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Yellow shamanism is the term used to designate a particular version of shamanism practiced in Mongolia and Siberia which incorporates rituals and traditions from Buddhism. "Yellow" indicates Buddhism in Mongolia, since most Buddhists there belong to what is called the "Yellow sect" of Tibetan Buddhism, whose members wear yellow hats during services. The term also serves to distinguish it from a form of shamanism not influenced by Buddhism (according to its adherents), called "black shamanism".
Terminology and background
While the applicability of the term "yellow" (or any other term) is still somewhat disputed, scholars consider the variety of shamanism practiced by the Khalka Mongols, the largest population group of Mongolia, to be yellow shamanism; others refer to the shamanism practiced by the Buryats of Siberia as yellow shamanism.
Buddhism first entered Mongolia during the Yuan Dynasty (thirteenth-fourteenth century) and was briefly established as a state religion. The cult of Genghis Khan, who had been accepted into the tngri, the highest pantheon of spirits in Mongolian shamanism, became annexed into Buddhist practice as well. Mongolia itself was at a political and developmental standstill until the sixteenth century, when after the conversion of Altan Khan Buddhism re-established itself. In 1691, after Outer Mongolia had been annexed by the Qing Dynasty, Buddhism became the dominant religion of the entire area and shamanism began incorporating Buddhist elements. Violent resistance in the eighteenth century by the hunting tribes of Northern Mongolia against the (Buddhist) ruling group, the Khalk Mongols, led to the foundation of black shamanism.
During the Soviet domination of the Mongolian People's Republic, all varieties of shamanism were repressed; after 1991, when the era of Soviet influence was over, religion (including Buddhism and shamanism) made a comeback.
The term "yellow shamanism" was first introduced in 1992 by Sendenjav Dulam and its use then adopted by Otgony Pürev, who considers it to be the Buddhism-influenced successor of an unbroken practice that goes back to Genghis Khan—that earlier practice was "black shamanism" and was practiced by the Darkhad in defiance of the Buddhism introduced to the area by the Khalka. According to Pürev, the center of yellow shamanism was the Dayan Deerh monastery in Khövsgöl Province, where he found evidence of yellow practices in the recitations and prayers of a shaman born in the province in 1926; he argues that yellow shamanism has by now ceased to exist anywhere.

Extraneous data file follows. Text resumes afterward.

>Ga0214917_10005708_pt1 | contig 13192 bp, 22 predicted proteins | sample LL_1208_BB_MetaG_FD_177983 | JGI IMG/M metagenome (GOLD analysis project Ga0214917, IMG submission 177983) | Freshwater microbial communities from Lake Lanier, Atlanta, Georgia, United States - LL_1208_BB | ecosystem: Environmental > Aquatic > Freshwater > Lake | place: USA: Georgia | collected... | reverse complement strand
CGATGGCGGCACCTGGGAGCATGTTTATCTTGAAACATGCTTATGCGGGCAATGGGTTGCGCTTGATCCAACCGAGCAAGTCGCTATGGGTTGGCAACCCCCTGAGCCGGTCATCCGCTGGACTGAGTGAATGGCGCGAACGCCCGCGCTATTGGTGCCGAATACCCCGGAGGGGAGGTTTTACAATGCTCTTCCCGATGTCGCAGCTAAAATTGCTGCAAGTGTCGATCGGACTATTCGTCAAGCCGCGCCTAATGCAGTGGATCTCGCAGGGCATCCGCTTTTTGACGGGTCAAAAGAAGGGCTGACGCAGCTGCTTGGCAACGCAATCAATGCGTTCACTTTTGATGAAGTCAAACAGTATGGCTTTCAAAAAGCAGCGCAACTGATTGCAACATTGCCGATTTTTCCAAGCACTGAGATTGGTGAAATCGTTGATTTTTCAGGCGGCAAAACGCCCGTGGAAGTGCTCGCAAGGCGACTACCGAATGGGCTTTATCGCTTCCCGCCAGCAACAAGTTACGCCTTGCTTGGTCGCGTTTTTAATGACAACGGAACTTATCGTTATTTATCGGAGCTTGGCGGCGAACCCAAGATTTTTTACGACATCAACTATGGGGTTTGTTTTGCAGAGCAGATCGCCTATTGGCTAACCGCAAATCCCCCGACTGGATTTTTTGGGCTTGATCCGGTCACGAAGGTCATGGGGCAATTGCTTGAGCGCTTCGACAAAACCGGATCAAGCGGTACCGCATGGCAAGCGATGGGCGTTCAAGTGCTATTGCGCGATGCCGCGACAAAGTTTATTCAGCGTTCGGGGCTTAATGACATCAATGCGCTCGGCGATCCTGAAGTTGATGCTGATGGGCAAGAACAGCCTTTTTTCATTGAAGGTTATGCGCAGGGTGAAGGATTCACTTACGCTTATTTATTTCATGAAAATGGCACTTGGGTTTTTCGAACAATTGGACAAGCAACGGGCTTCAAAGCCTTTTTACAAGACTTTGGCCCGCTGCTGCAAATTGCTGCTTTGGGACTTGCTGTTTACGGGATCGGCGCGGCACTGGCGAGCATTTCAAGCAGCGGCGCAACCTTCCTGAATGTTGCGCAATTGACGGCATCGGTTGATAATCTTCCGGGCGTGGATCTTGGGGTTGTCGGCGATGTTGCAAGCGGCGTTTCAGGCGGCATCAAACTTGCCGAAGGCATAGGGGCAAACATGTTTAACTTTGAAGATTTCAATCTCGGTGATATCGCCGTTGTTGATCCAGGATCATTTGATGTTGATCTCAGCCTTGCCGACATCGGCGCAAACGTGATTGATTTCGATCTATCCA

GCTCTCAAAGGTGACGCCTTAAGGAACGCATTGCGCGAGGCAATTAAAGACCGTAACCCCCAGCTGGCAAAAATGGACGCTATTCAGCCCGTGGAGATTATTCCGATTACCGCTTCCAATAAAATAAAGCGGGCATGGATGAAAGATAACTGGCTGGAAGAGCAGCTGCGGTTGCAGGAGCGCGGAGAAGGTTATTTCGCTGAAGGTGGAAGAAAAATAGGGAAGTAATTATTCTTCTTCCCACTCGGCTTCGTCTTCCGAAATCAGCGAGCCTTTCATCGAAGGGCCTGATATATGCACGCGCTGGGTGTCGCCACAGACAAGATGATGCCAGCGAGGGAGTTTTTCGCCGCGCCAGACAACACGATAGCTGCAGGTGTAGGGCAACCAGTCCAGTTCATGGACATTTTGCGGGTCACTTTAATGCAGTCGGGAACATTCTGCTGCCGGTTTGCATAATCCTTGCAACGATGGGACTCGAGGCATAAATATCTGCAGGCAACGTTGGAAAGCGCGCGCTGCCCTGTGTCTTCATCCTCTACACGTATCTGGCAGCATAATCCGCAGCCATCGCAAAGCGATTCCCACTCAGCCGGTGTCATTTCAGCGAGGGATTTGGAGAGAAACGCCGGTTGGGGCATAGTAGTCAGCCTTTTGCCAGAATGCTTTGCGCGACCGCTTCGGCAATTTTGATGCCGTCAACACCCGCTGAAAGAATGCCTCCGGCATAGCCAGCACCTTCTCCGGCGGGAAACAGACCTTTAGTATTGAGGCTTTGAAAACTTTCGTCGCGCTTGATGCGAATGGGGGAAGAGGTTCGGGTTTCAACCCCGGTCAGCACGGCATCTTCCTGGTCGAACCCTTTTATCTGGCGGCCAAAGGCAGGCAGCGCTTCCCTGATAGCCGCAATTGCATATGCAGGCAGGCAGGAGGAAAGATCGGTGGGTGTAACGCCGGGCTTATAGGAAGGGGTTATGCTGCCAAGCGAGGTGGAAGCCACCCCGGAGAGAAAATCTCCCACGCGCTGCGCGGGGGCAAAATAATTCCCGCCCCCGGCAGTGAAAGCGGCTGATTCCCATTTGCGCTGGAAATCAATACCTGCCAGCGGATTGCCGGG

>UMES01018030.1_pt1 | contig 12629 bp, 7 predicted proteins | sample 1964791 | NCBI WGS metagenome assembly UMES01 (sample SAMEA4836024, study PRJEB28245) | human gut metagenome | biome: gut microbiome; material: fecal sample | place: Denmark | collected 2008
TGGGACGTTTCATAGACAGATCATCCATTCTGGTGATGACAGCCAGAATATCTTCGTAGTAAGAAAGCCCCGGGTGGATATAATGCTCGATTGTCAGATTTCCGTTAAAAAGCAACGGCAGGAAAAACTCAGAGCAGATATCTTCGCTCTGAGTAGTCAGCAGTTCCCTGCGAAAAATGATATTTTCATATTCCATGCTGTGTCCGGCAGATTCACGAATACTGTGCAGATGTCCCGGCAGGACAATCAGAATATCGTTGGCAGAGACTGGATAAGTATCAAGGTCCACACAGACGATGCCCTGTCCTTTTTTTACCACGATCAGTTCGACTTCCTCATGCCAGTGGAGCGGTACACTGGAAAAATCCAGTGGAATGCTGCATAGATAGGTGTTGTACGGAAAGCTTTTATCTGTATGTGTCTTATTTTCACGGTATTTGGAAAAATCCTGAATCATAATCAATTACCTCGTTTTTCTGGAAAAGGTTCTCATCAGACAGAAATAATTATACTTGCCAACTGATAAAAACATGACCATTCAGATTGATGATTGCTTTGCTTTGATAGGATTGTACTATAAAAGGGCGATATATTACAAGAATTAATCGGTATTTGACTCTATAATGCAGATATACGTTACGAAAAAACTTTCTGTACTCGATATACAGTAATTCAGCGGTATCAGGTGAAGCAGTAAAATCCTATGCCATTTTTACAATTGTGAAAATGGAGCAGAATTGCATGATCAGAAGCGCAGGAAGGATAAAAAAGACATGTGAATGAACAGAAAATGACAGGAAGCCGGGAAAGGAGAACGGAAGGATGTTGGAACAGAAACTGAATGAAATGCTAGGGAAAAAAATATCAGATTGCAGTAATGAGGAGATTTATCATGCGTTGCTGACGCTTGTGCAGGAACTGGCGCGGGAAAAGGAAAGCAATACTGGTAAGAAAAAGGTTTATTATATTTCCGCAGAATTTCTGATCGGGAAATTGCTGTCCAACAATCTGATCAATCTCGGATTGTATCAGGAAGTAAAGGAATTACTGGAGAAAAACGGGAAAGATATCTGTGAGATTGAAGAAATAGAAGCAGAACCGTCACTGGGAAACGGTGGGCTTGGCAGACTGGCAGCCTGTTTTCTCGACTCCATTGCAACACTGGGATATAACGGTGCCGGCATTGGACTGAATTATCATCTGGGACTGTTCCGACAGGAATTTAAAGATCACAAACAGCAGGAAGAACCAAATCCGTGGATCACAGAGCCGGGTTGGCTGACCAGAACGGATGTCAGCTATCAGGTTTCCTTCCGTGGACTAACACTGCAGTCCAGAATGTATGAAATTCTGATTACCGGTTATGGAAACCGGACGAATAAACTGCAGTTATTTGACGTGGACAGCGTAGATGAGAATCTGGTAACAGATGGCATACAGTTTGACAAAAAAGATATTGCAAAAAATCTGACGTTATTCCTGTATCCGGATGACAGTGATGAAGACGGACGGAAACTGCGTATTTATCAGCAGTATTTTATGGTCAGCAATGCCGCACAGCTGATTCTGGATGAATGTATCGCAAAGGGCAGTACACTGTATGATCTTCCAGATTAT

Opponents argue that Pürev's argument relies too much on the evidence of one single monk from one province, and that it is more likely that yellow shamanism developed as a result of the tension between the Buddhism of the Qing Dynasty, for which conversion to Buddhism was in part a colonializing tactic. In agreement with Pürev's argument, though, yellow shamanism is also considered to not have survived Soviet and Communist rule.
The territory of the Buryats, who live around Lake Baikal, was invaded by the Russian Empire in the seventeenth century, and came to accept Buddhism in the eighteenth century at the same time they were recognizing themselves as Mongol; to which extent Buryat shamanism mixed with Buddhism is a matter of contention among scholars. A nineteenth-century division between black and white shamanism, where black shamanism called on evil deities to bring people misfortune while white shamanism invoked good deities for happiness and prosperity, had completely changed by the twentieth century. Today, black shamanism invokes traditional shamanic deities, whereas white shamanism invokes Buddhist deities and recites Buddhist incantations but wears black shamanist accoutrements. White shamans worship Sagaan Ubgen and Burkhan Garbal (the "Ancestor of Buddhism").
- Hesse, Klaus (1987). "On the History of Mongolian Shamanism in Anthropological Perspective". Antrhopos. 82 (4–6): 403–13. JSTOR 40463470.
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- Pegg, Carole (2001). Mongolian Music, Dance, & Oral Narrative: Performing Diverse Identities. U of Washington P. ISBN 9780295981123. Retrieved 13 August 2012.
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